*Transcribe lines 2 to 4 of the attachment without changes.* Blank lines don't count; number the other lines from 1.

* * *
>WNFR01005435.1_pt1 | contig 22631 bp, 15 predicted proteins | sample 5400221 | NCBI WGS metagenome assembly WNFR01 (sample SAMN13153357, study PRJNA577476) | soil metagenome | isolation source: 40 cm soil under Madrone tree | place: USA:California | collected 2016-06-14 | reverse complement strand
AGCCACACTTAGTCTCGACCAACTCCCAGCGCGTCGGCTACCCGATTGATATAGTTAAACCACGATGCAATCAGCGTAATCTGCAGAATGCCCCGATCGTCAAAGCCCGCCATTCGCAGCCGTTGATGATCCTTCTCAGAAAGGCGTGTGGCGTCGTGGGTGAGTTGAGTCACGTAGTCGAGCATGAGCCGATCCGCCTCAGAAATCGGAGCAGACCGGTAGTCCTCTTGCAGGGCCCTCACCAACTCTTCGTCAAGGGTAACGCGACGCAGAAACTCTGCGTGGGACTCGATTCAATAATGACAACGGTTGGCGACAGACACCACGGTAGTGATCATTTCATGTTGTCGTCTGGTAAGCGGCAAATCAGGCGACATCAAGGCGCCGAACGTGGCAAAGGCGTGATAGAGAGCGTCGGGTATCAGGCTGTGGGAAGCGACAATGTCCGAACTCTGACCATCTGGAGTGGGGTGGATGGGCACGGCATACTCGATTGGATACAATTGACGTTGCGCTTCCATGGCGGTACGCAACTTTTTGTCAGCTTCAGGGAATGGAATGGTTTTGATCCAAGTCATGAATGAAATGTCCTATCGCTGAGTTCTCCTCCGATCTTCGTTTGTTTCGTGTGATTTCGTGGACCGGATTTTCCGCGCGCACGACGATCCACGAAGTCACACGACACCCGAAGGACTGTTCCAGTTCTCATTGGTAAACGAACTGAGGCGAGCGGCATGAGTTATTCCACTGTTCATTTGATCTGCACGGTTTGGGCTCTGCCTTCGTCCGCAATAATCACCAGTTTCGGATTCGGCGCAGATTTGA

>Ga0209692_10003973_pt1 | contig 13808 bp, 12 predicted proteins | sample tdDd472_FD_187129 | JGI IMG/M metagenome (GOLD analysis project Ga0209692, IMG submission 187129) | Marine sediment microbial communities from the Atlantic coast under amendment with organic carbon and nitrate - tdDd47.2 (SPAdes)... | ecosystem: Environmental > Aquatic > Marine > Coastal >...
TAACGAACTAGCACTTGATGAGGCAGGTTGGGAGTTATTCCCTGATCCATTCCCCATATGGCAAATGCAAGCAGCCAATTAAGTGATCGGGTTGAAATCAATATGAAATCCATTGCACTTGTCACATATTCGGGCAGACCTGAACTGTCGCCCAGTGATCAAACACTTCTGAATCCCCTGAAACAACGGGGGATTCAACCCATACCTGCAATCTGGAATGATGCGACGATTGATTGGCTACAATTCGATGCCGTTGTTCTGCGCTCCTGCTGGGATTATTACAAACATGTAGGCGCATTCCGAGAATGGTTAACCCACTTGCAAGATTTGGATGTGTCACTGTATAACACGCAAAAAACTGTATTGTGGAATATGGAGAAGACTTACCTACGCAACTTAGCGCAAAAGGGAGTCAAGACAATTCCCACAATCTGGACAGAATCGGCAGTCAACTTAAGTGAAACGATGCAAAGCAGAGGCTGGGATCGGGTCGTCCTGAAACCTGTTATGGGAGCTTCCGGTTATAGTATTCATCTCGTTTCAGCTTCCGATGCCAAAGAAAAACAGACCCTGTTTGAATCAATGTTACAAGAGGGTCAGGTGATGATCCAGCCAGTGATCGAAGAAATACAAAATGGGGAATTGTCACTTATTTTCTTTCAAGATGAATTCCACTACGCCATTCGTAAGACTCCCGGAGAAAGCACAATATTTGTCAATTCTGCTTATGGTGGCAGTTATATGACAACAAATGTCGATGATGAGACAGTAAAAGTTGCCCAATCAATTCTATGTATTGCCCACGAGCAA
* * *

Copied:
AGCCACACTTAGTCTCGACCAACTCCCAGCGCGTCGGCTACCCGATTGATATAGTTAAACCACGATGCAATCAGCGTAATCTGCAGAATGCCCCGATCGTCAAAGCCCGCCATTCGCAGCCGTTGATGATCCTTCTCAGAAAGGCGTGTGGCGTCGTGGGTGAGTTGAGTCACGTAGTCGAGCATGAGCCGATCCGCCTCAGAAATCGGAGCAGACCGGTAGTCCTCTTGCAGGGCCCTCACCAACTCTTCGTCAAGGGTAACGCGACGCAGAAACTCTGCGTGGGACTCGATTCAATAATGACAACGGTTGGCGACAGACACCACGGTAGTGATCATTTCATGTTGTCGTCTGGTAAGCGGCAAATCAGGCGACATCAAGGCGCCGAACGTGGCAAAGGCGTGATAGAGAGCGTCGGGTATCAGGCTGTGGGAAGCGACAATGTCCGAACTCTGACCATCTGGAGTGGGGTGGATGGGCACGGCATACTCGATTGGATACAATTGACGTTGCGCTTCCATGGCGGTACGCAACTTTTTGTCAGCTTCAGGGAATGGAATGGTTTTGATCCAAGTCATGAATGAAATGTCCTATCGCTGAGTTCTCCTCCGATCTTCGTTTGTTTCGTGTGATTTCGTGGACCGGATTTTCCGCGCGCACGACGATCCACGAAGTCACACGACACCCGAAGGACTGTTCCAGTTCTCATTGGTAAACGAACTGAGGCGAGCGGCATGAGTTATTCCACTGTTCATTTGATCTGCACGGTTTGGGCTCTGCCTTCGTCCGCAATAATCACCAGTTTCGGATTCGGCGCAGATTTGA

>Ga0209692_10003973_pt1 | contig 13808 bp, 12 predicted proteins | sample tdDd472_FD_187129 | JGI IMG/M metagenome (GOLD analysis project Ga0209692, IMG submission 187129) | Marine sediment microbial communities from the Atlantic coast under amendment with organic carbon and nitrate - tdDd47.2 (SPAdes)... | ecosystem: Environmental > Aquatic > Marine > Coastal >...
TAACGAACTAGCACTTGATGAGGCAGGTTGGGAGTTATTCCCTGATCCATTCCCCATATGGCAAATGCAAGCAGCCAATTAAGTGATCGGGTTGAAATCAATATGAAATCCATTGCACTTGTCACATATTCGGGCAGACCTGAACTGTCGCCCAGTGATCAAACACTTCTGAATCCCCTGAAACAACGGGGGATTCAACCCATACCTGCAATCTGGAATGATGCGACGATTGATTGGCTACAATTCGATGCCGTTGTTCTGCGCTCCTGCTGGGATTATTACAAACATGTAGGCGCATTCCGAGAATGGTTAACCCACTTGCAAGATTTGGATGTGTCACTGTATAACACGCAAAAAACTGTATTGTGGAATATGGAGAAGACTTACCTACGCAACTTAGCGCAAAAGGGAGTCAAGACAATTCCCACAATCTGGACAGAATCGGCAGTCAACTTAAGTGAAACGATGCAAAGCAGAGGCTGGGATCGGGTCGTCCTGAAACCTGTTATGGGAGCTTCCGGTTATAGTATTCATCTCGTTTCAGCTTCCGATGCCAAAGAAAAACAGACCCTGTTTGAATCAATGTTACAAGAGGGTCAGGTGATGATCCAGCCAGTGATCGAAGAAATACAAAATGGGGAATTGTCACTTATTTTCTTTCAAGATGAATTCCACTACGCCATTCGTAAGACTCCCGGAGAAAGCACAATATTTGTCAATTCTGCTTATGGTGGCAGTTATATGACAACAAATGTCGATGATGAGACAGTAAAAGTTGCCCAATCAATTCTATGTATTGCCCACGAGCAA